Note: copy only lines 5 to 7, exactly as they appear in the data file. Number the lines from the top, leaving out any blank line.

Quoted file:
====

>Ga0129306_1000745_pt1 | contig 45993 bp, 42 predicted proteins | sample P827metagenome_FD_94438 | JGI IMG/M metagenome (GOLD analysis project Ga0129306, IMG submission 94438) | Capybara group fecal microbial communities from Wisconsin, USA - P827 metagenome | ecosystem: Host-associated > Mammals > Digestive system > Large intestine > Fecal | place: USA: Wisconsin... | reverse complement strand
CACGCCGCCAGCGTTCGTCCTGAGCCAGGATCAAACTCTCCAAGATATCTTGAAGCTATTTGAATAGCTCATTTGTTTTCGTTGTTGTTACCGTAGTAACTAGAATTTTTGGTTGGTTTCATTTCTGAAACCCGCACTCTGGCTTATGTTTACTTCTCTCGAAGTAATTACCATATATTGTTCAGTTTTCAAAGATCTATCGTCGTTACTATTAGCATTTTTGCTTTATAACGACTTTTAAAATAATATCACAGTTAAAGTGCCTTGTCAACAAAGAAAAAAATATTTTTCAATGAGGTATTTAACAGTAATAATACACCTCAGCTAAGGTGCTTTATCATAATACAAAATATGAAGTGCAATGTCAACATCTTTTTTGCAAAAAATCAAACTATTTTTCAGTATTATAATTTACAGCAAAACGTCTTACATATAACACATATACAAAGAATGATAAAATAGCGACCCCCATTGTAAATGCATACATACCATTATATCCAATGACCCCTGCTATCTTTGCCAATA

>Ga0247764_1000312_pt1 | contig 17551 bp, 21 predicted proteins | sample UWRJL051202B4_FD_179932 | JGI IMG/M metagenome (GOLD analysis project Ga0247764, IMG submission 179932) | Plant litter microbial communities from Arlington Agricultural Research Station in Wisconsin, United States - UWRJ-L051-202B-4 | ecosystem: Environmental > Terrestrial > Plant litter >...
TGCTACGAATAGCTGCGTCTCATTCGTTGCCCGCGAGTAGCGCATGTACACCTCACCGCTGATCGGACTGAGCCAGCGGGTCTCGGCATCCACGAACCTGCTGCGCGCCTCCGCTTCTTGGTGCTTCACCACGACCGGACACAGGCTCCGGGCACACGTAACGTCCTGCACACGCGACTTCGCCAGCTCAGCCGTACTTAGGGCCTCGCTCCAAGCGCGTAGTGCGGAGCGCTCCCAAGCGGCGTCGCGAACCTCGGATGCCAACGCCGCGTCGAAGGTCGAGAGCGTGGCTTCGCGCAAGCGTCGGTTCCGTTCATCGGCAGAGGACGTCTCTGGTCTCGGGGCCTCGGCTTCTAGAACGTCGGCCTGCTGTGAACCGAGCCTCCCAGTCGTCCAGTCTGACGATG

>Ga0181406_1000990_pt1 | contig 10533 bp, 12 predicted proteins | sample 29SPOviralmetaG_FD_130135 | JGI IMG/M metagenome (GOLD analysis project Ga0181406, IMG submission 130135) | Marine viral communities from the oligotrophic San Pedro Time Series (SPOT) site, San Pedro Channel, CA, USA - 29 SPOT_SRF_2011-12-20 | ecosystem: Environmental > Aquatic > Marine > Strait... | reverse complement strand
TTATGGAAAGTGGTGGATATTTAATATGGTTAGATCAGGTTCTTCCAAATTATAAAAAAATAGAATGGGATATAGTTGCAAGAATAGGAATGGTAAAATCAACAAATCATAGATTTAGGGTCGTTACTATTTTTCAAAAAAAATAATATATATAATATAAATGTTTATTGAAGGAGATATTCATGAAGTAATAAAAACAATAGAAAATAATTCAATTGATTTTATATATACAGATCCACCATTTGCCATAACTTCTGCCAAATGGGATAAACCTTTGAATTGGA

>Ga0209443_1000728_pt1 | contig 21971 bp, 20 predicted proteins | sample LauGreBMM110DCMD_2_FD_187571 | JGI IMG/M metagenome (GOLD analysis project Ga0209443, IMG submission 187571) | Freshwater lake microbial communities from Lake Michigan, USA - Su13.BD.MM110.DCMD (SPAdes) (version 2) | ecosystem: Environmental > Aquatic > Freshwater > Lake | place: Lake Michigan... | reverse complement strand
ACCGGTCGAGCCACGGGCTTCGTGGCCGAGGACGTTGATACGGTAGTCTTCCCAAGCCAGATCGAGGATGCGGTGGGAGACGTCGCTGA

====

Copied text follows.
>Ga0181406_1000990_pt1 | contig 10533 bp, 12 predicted proteins | sample 29SPOviralmetaG_FD_130135 | JGI IMG/M metagenome (GOLD analysis project Ga0181406, IMG submission 130135) | Marine viral communities from the oligotrophic San Pedro Time Series (SPOT) site, San Pedro Channel, CA, USA - 29 SPOT_SRF_2011-12-20 | ecosystem: Environmental > Aquatic > Marine > Strait... | reverse complement strand
TTATGGAAAGTGGTGGATATTTAATATGGTTAGATCAGGTTCTTCCAAATTATAAAAAAATAGAATGGGATATAGTTGCAAGAATAGGAATGGTAAAATCAACAAATCATAGATTTAGGGTCGTTACTATTTTTCAAAAAAAATAATATATATAATATAAATGTTTATTGAAGGAGATATTCATGAAGTAATAAAAACAATAGAAAATAATTCAATTGATTTTATATATACAGATCCACCATTTGCCATAACTTCTGCCAAATGGGATAAACCTTTGAATTGGA

>Ga0209443_1000728_pt1 | contig 21971 bp, 20 predicted proteins | sample LauGreBMM110DCMD_2_FD_187571 | JGI IMG/M metagenome (GOLD analysis project Ga0209443, IMG submission 187571) | Freshwater lake microbial communities from Lake Michigan, USA - Su13.BD.MM110.DCMD (SPAdes) (version 2) | ecosystem: Environmental > Aquatic > Freshwater > Lake | place: Lake Michigan... | reverse complement strand